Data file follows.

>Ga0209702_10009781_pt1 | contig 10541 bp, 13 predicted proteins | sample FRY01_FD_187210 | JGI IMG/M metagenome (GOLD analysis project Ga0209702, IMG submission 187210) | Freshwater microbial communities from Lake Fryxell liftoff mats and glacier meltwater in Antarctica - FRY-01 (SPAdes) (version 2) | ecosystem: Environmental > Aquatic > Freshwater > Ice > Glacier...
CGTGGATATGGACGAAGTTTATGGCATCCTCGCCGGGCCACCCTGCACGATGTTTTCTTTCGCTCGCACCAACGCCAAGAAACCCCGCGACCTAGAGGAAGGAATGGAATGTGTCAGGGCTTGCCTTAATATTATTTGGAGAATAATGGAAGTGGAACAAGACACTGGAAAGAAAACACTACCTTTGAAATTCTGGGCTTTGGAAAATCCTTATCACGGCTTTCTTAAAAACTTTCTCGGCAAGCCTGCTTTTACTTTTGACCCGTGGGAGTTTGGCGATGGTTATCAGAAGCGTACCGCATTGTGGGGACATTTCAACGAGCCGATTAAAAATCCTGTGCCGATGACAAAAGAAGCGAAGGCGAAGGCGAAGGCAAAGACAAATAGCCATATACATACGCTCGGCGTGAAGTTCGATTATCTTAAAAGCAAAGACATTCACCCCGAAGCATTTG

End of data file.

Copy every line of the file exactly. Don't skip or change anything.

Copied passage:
>Ga0209702_10009781_pt1 | contig 10541 bp, 13 predicted proteins | sample FRY01_FD_187210 | JGI IMG/M metagenome (GOLD analysis project Ga0209702, IMG submission 187210) | Freshwater microbial communities from Lake Fryxell liftoff mats and glacier meltwater in Antarctica - FRY-01 (SPAdes) (version 2) | ecosystem: Environmental > Aquatic > Freshwater > Ice > Glacier...
CGTGGATATGGACGAAGTTTATGGCATCCTCGCCGGGCCACCCTGCACGATGTTTTCTTTCGCTCGCACCAACGCCAAGAAACCCCGCGACCTAGAGGAAGGAATGGAATGTGTCAGGGCTTGCCTTAATATTATTTGGAGAATAATGGAAGTGGAACAAGACACTGGAAAGAAAACACTACCTTTGAAATTCTGGGCTTTGGAAAATCCTTATCACGGCTTTCTTAAAAACTTTCTCGGCAAGCCTGCTTTTACTTTTGACCCGTGGGAGTTTGGCGATGGTTATCAGAAGCGTACCGCATTGTGGGGACATTTCAACGAGCCGATTAAAAATCCTGTGCCGATGACAAAAGAAGCGAAGGCGAAGGCGAAGGCAAAGACAAATAGCCATATACATACGCTCGGCGTGAAGTTCGATTATCTTAAAAGCAAAGACATTCACCCCGAAGCATTTG